But do you have the endurance to play with soft balls?
Actually, I think it takes more endurance to play with hard balls.
Really, I feel like it’s over quicker with hard balls.
Indeed it is, but it’s hard and fast, and good.
But no one plays with hard balls anymore.
It is a dying breed. It’s sad. Once you’ve gotten hit with one of those hard balls, you want to go with the soft balls.
That’s why you wear the glasses right?
What about doubles?
I love doubles. I wish there were college doubles.
College seems like the time to play doubles.
It is, but a doubles court is completely different from a singles court. You can play doubles on a singles court but it’s a little unorthodox. Sometimes they’ll play two-on-one.
Are you part of the two or the one?
I like to be the one. I like the challenge.

7. On the team, you’re known as “J-Money” or “J$.” Is this because you’d like to pursue a career in finance?
No, not at all. Actually, the nickname comes from a couple of different sources. Some would say it’s because I’m so money I don’t even know it.
You do swing a lot.
Others would say it’s because my last name starts with an S and sometimes I put swishes through it, and that could imply the money sign.
What about your real name? You’re not actually a Jamie.
No, I’m not.
You’re a Jamison. You and Muffy must be good friends. Now did your parents name you after the Irish whiskey or the lead singer, Jimi Jamison, of Surivivor and Cobra fame?
I would like to say that they named me after the whiskey and the porn star, but in fact, I was named after a Hilton.
A Hilton?
Yeah, like Paris Hilton.
Are you family friends with the Hiltons?
Yes, with Jamison Hilton.
Do you ever party with them, maybe hang out on the yacht, snort some cocaine off some dude’s chest?
[Laughing] The Hilton’s that we hang out with are more of the Colorado Hiltons. They ski.
Again with the white powder. What would you do if you met Paris Hilton?
We’d chill. I’d chill with anyone.

8. The last squash player we did for 10 Questions, Matt Serediak ’06, was trying to go pro on the Canadien circuit. Are you familiar with his game?
Yes, I am familiar with Serediak’s game.
Does he have what it takes to make it?
You know, I don’t know.
What are his biggest weaknesses?
His hair. It’s pretty long. He got a haircut recently, so I think that helped him out.
A crucial career move. What do you think he’s doing this Valentine’s Day?
[Pauses] I don’t know.
Let’s say he were to call you up right now, and beg to take you to John Thomas. What would you say?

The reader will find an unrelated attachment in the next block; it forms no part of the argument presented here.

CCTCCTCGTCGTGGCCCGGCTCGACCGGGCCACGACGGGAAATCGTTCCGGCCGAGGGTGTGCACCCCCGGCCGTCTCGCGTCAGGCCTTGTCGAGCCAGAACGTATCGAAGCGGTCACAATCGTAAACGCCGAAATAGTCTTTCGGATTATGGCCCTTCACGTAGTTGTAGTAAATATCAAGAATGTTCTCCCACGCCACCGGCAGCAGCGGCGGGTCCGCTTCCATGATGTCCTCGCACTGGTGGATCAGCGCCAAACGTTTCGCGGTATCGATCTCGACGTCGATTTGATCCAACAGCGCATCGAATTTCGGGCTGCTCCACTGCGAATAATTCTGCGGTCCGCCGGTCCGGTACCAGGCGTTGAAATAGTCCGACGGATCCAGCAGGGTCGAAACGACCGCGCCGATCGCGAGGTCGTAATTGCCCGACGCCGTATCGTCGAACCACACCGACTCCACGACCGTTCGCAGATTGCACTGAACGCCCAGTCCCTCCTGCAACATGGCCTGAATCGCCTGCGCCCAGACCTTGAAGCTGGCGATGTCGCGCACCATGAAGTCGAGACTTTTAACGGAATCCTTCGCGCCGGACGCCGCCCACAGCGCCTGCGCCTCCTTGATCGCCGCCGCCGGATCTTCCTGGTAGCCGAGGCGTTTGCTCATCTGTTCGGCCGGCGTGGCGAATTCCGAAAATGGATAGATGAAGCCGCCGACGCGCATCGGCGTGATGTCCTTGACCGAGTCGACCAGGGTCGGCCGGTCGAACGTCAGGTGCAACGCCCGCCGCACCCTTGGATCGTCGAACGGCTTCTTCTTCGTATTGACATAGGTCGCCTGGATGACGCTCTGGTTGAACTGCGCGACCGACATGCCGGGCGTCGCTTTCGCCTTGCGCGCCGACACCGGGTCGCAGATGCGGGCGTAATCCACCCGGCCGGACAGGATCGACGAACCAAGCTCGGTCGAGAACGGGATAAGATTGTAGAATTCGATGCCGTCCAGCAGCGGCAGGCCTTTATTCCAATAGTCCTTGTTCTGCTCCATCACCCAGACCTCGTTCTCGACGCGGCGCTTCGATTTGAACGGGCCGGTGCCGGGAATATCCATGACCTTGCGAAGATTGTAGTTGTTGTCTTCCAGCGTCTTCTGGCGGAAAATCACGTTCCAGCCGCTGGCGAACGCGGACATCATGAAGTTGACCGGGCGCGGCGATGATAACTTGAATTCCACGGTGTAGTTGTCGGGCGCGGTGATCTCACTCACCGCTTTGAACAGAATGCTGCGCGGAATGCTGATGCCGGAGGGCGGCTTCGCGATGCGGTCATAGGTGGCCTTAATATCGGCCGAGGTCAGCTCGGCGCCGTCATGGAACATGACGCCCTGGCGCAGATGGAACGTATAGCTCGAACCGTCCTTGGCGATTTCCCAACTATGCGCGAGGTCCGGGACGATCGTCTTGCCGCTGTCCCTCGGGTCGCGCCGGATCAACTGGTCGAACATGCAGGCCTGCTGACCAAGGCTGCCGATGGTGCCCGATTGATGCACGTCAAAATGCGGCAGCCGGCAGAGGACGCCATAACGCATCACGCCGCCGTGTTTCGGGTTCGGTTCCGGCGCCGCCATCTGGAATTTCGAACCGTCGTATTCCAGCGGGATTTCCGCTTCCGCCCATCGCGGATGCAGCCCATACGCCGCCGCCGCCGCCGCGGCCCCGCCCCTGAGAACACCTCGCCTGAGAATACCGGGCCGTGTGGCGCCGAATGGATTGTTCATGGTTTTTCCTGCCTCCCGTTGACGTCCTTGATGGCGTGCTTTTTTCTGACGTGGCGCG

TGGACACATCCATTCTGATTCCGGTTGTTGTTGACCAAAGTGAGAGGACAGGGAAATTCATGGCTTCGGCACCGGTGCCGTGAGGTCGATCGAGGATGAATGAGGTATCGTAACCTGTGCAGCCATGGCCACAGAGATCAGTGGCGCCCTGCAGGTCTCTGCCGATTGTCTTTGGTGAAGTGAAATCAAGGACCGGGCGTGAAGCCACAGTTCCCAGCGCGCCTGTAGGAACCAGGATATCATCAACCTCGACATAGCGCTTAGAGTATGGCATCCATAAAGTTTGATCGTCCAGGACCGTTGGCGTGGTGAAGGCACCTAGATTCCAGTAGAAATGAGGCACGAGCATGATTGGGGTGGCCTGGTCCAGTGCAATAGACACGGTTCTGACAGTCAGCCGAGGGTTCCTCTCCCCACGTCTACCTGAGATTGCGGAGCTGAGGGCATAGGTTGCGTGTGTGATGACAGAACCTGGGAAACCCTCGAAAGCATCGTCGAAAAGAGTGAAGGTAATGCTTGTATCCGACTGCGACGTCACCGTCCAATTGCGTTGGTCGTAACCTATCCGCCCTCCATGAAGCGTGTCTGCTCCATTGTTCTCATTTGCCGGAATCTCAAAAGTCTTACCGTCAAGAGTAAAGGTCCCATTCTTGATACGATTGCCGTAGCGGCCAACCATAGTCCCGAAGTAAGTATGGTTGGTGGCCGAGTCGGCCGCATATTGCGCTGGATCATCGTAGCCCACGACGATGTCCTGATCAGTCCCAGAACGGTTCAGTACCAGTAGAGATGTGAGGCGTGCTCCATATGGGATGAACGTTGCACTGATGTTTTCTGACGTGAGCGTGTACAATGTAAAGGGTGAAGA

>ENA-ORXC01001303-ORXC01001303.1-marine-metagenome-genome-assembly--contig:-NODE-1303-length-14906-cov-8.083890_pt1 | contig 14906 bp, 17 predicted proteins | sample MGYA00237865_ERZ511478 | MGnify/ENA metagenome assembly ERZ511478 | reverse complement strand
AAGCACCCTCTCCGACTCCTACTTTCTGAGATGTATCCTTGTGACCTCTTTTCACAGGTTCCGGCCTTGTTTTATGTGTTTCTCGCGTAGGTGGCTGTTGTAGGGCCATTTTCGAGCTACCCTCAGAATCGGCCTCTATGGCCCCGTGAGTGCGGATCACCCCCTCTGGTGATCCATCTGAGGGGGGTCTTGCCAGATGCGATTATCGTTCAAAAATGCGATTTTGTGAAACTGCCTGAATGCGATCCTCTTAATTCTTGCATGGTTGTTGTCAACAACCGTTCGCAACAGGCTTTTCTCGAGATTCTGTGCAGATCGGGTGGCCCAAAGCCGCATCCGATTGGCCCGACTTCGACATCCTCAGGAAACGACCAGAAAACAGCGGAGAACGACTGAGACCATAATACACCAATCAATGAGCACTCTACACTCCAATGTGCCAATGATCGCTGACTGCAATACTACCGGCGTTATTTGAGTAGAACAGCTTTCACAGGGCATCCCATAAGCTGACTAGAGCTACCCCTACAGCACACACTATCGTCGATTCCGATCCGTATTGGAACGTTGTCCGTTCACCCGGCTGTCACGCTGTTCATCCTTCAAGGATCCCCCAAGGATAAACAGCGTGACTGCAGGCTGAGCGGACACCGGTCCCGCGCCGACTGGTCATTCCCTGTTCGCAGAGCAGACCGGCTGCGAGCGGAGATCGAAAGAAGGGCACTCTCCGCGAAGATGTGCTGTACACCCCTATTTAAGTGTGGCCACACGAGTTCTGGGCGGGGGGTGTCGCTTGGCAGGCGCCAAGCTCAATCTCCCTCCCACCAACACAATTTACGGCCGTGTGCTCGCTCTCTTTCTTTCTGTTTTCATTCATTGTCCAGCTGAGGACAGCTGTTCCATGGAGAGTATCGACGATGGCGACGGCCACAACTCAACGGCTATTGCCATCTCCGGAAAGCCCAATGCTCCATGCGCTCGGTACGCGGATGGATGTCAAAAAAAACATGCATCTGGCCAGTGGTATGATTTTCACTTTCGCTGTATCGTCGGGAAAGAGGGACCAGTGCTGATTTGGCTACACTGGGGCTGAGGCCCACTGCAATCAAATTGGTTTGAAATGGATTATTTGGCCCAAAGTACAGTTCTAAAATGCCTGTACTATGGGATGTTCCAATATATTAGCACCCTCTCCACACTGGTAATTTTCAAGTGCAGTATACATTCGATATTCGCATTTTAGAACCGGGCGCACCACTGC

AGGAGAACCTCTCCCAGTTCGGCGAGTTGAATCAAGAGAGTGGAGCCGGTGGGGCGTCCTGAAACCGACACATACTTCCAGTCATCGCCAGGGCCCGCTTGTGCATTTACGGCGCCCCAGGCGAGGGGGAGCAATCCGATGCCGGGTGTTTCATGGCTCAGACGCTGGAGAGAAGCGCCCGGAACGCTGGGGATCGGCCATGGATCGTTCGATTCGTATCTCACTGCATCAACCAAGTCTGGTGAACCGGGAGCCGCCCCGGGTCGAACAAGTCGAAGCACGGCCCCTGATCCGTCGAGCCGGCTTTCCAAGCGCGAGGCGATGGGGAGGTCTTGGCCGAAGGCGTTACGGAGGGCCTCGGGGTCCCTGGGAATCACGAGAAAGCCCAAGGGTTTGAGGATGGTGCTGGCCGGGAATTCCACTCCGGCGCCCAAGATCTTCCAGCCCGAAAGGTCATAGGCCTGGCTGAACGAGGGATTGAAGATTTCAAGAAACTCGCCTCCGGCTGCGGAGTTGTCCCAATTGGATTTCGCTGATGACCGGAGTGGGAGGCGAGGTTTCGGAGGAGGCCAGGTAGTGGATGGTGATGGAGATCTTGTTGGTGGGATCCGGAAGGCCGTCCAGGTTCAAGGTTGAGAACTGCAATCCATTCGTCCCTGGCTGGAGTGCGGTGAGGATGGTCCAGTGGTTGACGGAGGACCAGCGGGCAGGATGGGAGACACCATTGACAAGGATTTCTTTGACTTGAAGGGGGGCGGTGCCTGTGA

I’d probably have to pass. Actually, I would go with him, and probably not talk to him for the entire meal.
Wow, that’s cold.
Yeah, and then I wouldn’t call him the next day, or maybe I’d give him a phone call and ask him how the squash is going.
The pity phone call.
Yeah, exactly.
Is there something about a squash captain, like senior Rohit Gupta, that makes them especially attractive?
You know that’s a funny story because Rohit doesn’t know many of the girls on my team by name, but he’s known my name since freshman year. There have been many catfights over him on the women’s team, but I think I’m coming out on top.
He’s a hot commodity.
Yeah, he’s successful, attractive, smart, athletic — maybe he should be my Valentine’s date next year.

9. Was that you on the stage last Slope Day, with Talib Kweli?
That was me.
How in the world did you get up there?
Funny story. I am at Slope Day completely excited for Talib Kweli, and when Talib goes, “would anyone like to go on stage.” I go “me” point with both fingers and so the security guard helps me up and get on stage. I’m hanging out with Talib. We hug. We have a little chat.
Did you have any clue who he was?
Zero. I had no idea. In fact, I actually went up him and asked him if he was a student from I.C. He wasn’t too happy with that. He didn’t acknowledge the fact that I asked him this question. I get off stage and I ask my friend, “I wonder when Talib’s going to get on stage,” and he goes “that was Talib.” I wish I had known, but then I might have been a little star struck.
So were you there for the after party?
Yeah, I’m Jamie from the Block. That’s how I roll.

10. What’s the hottest men’s varsity team at Cornell?
I’m going to have to go with golf.
A 10 Questions first! Is this pick related to your country club roots?
Actually, it is. I’m about to retire, and I figure I’ve got to get a sport for a retiree. Plus, I can’t resist those polo shirts that they wear, and they can handle a big stick.
As can you.
Yes I can.
Who has the better stick skills, a squash player or a golfer?
I’d say a squash player, definitely.
But those guys know how to put in the hole and they can bump and run. They really do.
But golf is kind of a low visibility sport at Cornell. How do you even know what these guys look like? Are you one of the drink girls over at Robert Trent Jones golf course?
I’m a fan. I’m not really in the gallery. I’m on the course with them, with chants like “defense.”

Paul Testa is a Sun Assistant Sports Editor. 10 Questions will appear every Thursday this semester until Paul Testa goes too far with his ball references and loses his job.